We are stuck in Brazza for three weeks. The main reason is the Angolean embassy does want to give a visa. Apparantly they have a new consul whick is very though. Even with a phonecall and a letter of recommendation from the friendly French consul, they find new excuses not to do anything. It is a nightmare.
Furthermore the water is low, which means the ferry does cross to Kinshasa. In Kinshasa the situation is under control. However the road to Matadi is supposed to be dangerous because of tensions in the south. Therefore if you manage to get there (by expensive Antonov 12 e.g.), they advised us to join a military convoi.

As we are fed up waiting here for the ferry and the Angolean embassy; we will try to leave for Pointe Noire via the Zagata road to avoid rebels in the Pool region (see for details Robbert's message). But we first need to prolonge our visa in Congo...

Brazzaville is nice and quiet, but if don't like waiting for nothing, I really recommend to get your Angolean visa in Libreville and take the road through Pointe Noire straight away.

Furthermore we got informed (by a guy that visited the road works by plane!) that the new road from Ouesso to Brazzaville is not yet finished and not passable. So do not count on this option.

Good luck,

Ike and Susan

ps Parc National d'Odzala is extremely wild and beautiful. Apart from this sceneray, we saw gorillas, chimpansees and a lot of other forest animals, however we did not see as many as we expected. Contact Ecofac in Libreville to arrange a trip.
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  #39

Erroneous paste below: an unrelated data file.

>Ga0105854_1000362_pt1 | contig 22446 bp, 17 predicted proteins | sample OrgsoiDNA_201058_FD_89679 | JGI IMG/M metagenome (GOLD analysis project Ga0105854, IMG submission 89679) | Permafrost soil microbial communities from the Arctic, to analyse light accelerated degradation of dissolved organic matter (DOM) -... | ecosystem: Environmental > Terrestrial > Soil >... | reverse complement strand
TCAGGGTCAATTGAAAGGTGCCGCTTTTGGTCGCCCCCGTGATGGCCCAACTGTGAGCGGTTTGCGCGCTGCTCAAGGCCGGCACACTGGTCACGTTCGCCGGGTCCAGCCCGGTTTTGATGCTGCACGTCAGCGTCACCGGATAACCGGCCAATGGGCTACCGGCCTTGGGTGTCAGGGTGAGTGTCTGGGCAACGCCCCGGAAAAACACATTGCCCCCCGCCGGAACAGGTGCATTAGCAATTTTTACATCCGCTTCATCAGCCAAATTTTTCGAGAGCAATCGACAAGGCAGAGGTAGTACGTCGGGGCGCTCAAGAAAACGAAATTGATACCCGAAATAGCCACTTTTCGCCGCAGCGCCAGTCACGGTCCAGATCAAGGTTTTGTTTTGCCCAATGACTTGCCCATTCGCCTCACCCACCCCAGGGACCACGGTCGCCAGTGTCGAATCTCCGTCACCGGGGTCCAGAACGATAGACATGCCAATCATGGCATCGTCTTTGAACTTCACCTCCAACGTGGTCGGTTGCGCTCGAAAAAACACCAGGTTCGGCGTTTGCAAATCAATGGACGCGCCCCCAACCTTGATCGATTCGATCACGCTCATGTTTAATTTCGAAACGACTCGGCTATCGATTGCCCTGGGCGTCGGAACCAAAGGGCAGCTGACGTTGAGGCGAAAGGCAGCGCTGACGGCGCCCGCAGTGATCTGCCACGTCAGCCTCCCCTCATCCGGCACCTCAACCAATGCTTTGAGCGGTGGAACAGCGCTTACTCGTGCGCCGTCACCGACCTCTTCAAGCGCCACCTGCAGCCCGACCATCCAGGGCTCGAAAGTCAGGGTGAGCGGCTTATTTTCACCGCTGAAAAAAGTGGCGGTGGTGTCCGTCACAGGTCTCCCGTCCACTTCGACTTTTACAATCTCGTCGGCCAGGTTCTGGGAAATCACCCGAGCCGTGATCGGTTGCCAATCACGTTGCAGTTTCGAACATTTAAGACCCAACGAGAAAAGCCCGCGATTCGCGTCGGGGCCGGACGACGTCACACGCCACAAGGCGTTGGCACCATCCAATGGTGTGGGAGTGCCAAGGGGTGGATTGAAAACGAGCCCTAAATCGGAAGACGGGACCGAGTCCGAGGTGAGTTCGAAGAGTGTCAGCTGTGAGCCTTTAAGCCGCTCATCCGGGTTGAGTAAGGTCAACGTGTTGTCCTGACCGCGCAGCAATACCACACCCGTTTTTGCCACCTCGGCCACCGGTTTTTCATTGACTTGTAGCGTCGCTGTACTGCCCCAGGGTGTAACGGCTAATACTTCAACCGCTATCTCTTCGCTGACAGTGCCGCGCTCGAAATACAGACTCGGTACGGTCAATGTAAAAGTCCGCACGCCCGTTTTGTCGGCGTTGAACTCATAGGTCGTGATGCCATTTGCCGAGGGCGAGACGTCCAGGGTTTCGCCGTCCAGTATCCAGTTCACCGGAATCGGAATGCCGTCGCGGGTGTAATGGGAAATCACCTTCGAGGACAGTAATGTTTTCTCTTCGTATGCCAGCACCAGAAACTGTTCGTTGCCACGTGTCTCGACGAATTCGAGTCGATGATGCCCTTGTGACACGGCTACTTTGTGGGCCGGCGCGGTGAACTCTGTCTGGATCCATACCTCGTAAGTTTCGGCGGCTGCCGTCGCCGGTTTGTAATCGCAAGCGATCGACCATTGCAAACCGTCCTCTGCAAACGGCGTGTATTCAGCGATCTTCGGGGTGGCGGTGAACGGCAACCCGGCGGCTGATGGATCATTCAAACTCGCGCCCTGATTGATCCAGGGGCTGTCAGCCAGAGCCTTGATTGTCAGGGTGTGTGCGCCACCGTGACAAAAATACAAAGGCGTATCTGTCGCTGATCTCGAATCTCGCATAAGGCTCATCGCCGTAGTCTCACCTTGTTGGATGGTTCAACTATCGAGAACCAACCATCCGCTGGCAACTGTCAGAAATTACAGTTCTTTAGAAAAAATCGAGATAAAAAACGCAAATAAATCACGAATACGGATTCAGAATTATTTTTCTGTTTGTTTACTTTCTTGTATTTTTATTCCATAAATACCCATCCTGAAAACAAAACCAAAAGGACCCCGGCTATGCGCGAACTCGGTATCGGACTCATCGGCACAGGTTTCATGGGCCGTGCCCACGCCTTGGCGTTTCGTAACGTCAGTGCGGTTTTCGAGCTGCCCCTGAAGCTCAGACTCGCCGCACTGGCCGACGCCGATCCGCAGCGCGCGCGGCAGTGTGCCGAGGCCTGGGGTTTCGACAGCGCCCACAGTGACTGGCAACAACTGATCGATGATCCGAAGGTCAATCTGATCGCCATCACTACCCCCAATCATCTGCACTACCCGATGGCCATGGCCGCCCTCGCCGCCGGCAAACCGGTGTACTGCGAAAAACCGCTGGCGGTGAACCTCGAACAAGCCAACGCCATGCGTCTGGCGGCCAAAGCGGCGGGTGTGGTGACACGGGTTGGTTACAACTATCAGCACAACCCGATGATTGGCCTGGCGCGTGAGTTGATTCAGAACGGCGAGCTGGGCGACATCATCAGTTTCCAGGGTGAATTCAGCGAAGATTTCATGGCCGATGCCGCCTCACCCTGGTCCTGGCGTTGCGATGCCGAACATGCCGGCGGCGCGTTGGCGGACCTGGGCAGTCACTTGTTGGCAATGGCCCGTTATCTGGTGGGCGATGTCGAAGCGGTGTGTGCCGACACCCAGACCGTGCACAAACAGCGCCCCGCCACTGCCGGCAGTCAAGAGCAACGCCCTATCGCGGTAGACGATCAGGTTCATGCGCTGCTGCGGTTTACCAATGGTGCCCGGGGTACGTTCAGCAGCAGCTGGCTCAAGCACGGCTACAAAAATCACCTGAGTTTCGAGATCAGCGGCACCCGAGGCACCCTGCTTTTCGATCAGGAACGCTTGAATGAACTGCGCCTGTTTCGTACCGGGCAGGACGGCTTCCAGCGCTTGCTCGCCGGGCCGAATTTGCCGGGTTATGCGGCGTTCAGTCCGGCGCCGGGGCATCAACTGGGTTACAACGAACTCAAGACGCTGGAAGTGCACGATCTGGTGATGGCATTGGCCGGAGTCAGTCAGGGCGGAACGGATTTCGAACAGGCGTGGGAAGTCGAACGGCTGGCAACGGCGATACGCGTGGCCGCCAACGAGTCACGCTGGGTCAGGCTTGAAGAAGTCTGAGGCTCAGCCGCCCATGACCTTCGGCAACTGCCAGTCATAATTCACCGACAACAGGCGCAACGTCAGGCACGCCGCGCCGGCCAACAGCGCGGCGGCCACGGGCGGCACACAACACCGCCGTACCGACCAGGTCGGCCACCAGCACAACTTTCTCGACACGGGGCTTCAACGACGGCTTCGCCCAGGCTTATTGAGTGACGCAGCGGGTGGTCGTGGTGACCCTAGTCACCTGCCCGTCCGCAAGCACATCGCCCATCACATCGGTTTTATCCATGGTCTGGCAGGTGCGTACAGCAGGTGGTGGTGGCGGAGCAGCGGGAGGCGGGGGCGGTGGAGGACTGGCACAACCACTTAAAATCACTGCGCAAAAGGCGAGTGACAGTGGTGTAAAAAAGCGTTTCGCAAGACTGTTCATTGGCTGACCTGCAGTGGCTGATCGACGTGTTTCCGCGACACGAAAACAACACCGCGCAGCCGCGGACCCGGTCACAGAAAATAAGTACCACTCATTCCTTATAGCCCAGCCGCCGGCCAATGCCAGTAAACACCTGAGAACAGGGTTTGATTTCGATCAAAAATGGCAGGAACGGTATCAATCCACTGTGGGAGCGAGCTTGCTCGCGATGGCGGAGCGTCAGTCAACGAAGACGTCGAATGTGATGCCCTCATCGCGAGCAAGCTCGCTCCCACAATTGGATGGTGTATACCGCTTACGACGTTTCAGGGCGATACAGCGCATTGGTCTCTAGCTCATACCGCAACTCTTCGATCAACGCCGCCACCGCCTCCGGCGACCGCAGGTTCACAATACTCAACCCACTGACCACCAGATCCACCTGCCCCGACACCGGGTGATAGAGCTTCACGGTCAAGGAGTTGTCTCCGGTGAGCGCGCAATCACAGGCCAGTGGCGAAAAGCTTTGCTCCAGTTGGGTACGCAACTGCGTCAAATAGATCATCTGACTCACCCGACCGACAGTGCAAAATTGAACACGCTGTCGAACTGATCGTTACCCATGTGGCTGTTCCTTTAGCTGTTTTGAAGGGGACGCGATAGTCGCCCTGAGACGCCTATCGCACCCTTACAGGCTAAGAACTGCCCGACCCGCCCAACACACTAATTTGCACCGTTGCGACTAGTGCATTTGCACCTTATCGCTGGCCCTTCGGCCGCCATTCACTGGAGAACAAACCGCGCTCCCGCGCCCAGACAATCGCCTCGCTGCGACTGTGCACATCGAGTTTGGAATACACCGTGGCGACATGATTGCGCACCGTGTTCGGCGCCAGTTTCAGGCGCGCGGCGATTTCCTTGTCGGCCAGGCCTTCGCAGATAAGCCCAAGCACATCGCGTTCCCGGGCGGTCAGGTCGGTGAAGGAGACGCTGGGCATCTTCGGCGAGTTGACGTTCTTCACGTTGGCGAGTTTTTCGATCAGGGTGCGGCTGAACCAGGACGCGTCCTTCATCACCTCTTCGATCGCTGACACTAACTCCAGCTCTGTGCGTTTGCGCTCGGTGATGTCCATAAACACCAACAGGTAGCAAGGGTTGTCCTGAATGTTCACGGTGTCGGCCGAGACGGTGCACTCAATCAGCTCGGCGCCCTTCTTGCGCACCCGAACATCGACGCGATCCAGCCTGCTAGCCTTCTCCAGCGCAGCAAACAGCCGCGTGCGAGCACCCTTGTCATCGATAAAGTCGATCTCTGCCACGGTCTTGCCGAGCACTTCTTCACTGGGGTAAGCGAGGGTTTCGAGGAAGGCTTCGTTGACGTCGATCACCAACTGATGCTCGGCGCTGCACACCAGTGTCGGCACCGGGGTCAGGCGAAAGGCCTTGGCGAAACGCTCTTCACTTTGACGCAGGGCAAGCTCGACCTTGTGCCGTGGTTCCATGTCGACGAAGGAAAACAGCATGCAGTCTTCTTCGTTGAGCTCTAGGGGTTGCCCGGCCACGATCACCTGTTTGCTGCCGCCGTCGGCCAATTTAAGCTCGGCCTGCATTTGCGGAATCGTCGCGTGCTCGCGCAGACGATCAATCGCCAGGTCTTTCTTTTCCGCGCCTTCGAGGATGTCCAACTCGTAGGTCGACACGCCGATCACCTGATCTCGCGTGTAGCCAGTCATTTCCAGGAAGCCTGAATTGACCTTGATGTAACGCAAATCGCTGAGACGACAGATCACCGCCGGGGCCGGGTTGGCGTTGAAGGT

Old 12 Aug 2004
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The road from Point Noire to Matadi is fine, but if you are going to go through Cabinda you will need either a multiple entry Angolan visa or two visas. You can get Angolan visas in Matadi, but it takes time.

Graham
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  #40  
Old 7 Nov 2004
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There is a lot of talk North of Congo about it being impossible to cross the Congo River. We got that info as far South as Point Noire. But at Matadi there is a huge suspension bridge across the river. Cost is about US$2.00 per vehicle. Should be no problem for an 18 ton truck.

cheers

Graham
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  #41  
Old 23 Nov 2004
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Hello!

See that the question above is quite old but.. we are on our way from the Netherlands to South Africa, in Ghana now, and planning to take the west route down (Niger,Chad,Cameroon,Gabon, Congo,Cabinda,DRC,Angola...).
From other reports we heard there is a suspension bridge over the Congo River at Matadi.
Is there anyone who wants to join for this part?

Julian & HJ
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  #42  
Old 24 Nov 2004